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HomeArchiveHotel Milvia: Artistic Serenity in Chaotic San José

Hotel Milvia: Artistic Serenity in Chaotic San José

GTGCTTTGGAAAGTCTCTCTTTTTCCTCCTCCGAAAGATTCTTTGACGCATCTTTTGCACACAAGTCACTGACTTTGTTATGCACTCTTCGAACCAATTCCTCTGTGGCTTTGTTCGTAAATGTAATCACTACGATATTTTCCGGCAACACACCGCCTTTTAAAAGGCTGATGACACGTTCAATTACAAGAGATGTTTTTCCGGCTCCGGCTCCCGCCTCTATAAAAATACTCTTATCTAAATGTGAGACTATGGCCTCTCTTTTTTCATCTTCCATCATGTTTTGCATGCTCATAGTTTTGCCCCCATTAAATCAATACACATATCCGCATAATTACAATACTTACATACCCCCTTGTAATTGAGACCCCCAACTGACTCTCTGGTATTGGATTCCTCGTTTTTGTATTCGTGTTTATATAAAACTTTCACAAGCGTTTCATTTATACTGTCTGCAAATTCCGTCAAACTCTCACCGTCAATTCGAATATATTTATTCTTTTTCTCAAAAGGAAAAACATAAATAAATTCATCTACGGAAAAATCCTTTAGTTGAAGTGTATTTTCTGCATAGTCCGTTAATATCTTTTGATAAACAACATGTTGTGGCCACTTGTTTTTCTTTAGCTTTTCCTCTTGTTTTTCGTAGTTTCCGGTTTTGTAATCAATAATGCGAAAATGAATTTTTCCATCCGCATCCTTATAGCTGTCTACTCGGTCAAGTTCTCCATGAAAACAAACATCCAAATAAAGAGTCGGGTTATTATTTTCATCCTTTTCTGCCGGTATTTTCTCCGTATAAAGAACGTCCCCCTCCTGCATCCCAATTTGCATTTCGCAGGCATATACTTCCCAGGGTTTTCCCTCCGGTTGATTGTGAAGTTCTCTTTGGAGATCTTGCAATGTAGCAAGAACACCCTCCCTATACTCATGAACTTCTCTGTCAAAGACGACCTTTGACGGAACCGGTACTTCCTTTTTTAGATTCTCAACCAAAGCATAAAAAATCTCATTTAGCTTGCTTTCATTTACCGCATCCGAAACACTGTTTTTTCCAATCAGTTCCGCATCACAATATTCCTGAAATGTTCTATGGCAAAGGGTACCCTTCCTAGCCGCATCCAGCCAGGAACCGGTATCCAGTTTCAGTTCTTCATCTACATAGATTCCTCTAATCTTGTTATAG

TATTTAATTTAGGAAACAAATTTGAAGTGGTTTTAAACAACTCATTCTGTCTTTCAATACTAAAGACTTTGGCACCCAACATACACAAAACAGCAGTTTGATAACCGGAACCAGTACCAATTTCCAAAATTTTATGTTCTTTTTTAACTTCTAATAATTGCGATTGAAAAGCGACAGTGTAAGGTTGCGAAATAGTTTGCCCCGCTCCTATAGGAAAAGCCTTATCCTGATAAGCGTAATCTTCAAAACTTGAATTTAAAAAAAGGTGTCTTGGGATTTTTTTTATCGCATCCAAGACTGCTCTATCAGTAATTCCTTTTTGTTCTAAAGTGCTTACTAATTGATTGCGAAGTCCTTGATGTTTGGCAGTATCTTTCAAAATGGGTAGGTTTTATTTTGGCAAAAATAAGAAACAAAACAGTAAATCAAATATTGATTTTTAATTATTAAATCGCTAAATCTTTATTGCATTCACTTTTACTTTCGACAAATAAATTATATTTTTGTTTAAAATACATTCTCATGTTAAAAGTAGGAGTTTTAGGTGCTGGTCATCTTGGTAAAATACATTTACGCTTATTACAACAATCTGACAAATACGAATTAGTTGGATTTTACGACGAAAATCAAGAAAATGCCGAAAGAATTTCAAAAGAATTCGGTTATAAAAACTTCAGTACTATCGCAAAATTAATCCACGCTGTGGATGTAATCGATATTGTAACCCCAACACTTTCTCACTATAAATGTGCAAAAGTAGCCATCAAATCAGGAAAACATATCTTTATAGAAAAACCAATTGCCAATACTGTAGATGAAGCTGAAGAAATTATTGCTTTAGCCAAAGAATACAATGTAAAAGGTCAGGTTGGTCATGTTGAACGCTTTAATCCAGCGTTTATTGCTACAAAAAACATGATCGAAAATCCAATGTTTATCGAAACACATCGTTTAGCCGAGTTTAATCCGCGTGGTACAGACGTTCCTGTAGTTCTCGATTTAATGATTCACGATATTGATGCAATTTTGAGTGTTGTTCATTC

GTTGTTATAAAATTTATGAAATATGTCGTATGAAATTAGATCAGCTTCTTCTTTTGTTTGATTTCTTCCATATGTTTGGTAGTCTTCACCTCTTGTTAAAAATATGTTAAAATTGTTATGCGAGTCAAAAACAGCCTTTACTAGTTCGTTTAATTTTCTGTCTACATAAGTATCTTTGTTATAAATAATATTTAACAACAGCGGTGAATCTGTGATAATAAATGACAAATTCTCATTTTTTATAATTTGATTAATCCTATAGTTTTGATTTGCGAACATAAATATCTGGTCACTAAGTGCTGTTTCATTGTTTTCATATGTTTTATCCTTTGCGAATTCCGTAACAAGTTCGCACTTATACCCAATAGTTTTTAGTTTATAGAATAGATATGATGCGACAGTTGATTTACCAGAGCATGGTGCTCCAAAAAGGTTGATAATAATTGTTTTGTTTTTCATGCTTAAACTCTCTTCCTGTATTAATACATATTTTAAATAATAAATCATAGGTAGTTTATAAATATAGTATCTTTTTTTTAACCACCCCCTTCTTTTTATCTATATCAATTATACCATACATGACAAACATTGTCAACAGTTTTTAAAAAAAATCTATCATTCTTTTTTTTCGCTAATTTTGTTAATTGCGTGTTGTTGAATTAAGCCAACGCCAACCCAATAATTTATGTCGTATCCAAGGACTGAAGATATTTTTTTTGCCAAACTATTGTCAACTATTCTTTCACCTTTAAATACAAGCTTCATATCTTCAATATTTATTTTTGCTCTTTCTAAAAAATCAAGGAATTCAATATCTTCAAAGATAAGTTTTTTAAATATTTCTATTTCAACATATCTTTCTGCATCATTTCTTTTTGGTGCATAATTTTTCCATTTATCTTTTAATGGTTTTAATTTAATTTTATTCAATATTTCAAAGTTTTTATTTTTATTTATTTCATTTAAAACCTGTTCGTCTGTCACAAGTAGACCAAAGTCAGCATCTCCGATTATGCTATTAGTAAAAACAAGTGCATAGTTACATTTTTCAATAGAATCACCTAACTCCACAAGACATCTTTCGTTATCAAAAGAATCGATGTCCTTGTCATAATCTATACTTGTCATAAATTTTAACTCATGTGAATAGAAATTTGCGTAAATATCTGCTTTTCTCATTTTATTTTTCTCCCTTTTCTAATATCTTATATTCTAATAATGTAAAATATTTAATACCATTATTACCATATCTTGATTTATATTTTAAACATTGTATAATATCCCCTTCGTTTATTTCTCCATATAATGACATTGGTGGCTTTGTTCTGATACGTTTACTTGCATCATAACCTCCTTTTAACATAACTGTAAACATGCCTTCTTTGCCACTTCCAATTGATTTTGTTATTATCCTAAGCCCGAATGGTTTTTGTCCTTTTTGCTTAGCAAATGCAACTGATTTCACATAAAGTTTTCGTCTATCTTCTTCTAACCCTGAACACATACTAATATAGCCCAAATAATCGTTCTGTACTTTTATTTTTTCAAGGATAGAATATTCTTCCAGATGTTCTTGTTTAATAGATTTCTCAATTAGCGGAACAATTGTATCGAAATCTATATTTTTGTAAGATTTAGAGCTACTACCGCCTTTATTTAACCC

UPON arriving at Hotel Milvia in the eastern San Joséarea of San Pedro, I was taken aback by its tranquility andcalmness. The hotel is a place to get away from the hustleand bustle of city life. It is a place to experience true CostaRican cultural identity and of course the perfect place tochill out and be pampered.Costa Rican artist Florencia Urbina and her husband,Stephen Longrigg, recently renovated the Hotel Milvia –it took more than five months, but the results are trulyfantastic.“This has really exceeded our prognosis of success.We have received a lot of excellent feedback about thishotel – people love it,” Urbina said. “The emphasis is thatyou are in a house close to everything in San José, youare in your own oasis away from all the buzz of city life.”The hotel also has been masterfully organizedaccording to the rules of Feng Shui – one main feature ofthe hotel being the serene Zen gardens situated at thefront of the hotel.“We want our guests to feel calm, safe and clean –surrounded by fantastic art,” Urbina said.The house itself has a lot of history – it is more than80 years old and retains many of its original features andcharacter, giving it a true Costa Rican authenticity.LARGELY because of its uniqueness and secludedlocation, many famous guests have stayed here.Musicians, dancers, artists, writers and Oscar winnersJulia Roberts and Susan Sarandon have all chosen to stayin the Hotel Milvia.Hotel Milvia features amazing works of art in everyroom. On the second floor there is a gallery, which opensout onto the balcony and the stunning views of IrazúVolcano.The compositions on display are by Urbina, membersfrom the Bocaracá movement and also several otherinspiring artists all of which are available for purchase.The Bocaracá movement formed in the late 1980s inCosta Rica and is made up of a group of artists who decidedto unite to exhibit their works outside Costa Rica. It isimportant to note that the Bocaracá does not share similaropinions about the function of art, all members are individualartists with different ideas about the concept of art.“The hotel allows you to be in direct contact with theartists and their work – our guests feel inspired when theystay here,” Urbina said. “It gives you the opportunity toattend exhibitions and mix with important Costa Ricanartists you wouldn’t normally have the opportunity tomeet.”Urbina’s decision to take on the renovation of HotelMilvia is an extension of her aspirations to move art intothe public sphere.HER compositions are bold and colorful. Her use ofperspective is fascinating and captivating creating worksthat are truly unique.Urbina cites the British Pop art movement, as well asartists such as Lucien Freud, the Guatemalan masters andTracey Emin among her influences, although her tastesconstantly diversify.“I admire people who have their own voice and theirown identity,” Urbina said. “I look at the news a lot tokeep myself informed and I find that I am constantlyinfluenced by colleagues.”Urbina, the self-described Costa Rican identity artist,believes in the concept of confrontation in art.“I like to expose things in a humorous way in orderto capture you,” she said. “I try to confront the person, tomake them think and establish a dialogue and extractinformation. Irony is very powerful and I enjoy using itto get my message across.”SHE has been a member of the Bocaracá movementfor more than 15 years. The main motive of the group isto break down borders by traveling and exhibiting theircompositions in countries, such as El Salvador, Panama,France, Dominican Republic, Germany and Guatemala.In doing so, the group creates a cultural interchange,awareness and a consciousness of the problems in CostaRican society and the world.“It is very interesting and refreshing to meet artistswho have had a much longer trajectory than the Bocaracámovement,” Urbina said. “Artists who have been confrontinggovernments and been incarcerated because oftheir ideas. I have been the most outspoken because ofthe atrocities in Costa Rica. It is interesting for me to seehow other artists express their own opinions throughtheir work.”Urbina highlights the importance of art being a liberatingforce that helps educate people and create an awarenessof local and global polemics.She is passionate about art being present in publicplaces and has completed many murals that can be seenthroughout Costa Rica. In 2002, she took on the task ofpainting a bus on the Escazú route with artist LuisChacón. In 2003, she painted three murals at theChildren’s Musuem and the Calderón Guardia Museum.“I see artists making art in public places, getting theirideas and images censored and struggling against corruptionand bureaucracy,” Urbina said. “For me the paintingis the media that prevails and we have to confront peopleabout our beliefs without any fear.”A NEED for art in society is there as much as thereis a need for dentists or grocers, Urbina said.Art “is the only way that you can liberate yourself from false values and be able to seereality through someone else’s eyes,” she added.For Urbina, art is an essential part of life. The Hotel Milvia can be seen as an introductioninto the world of Costa Rican art and identity and it provides its guests with anopportunity to view a wide range of compositions that are both unique and authentic.The Hotel Milvia is located in San Pedro near Muñoz y Nanne. For info or current rates,call 225-2543. For info about Urbina and forthcoming exhibitions, please visit


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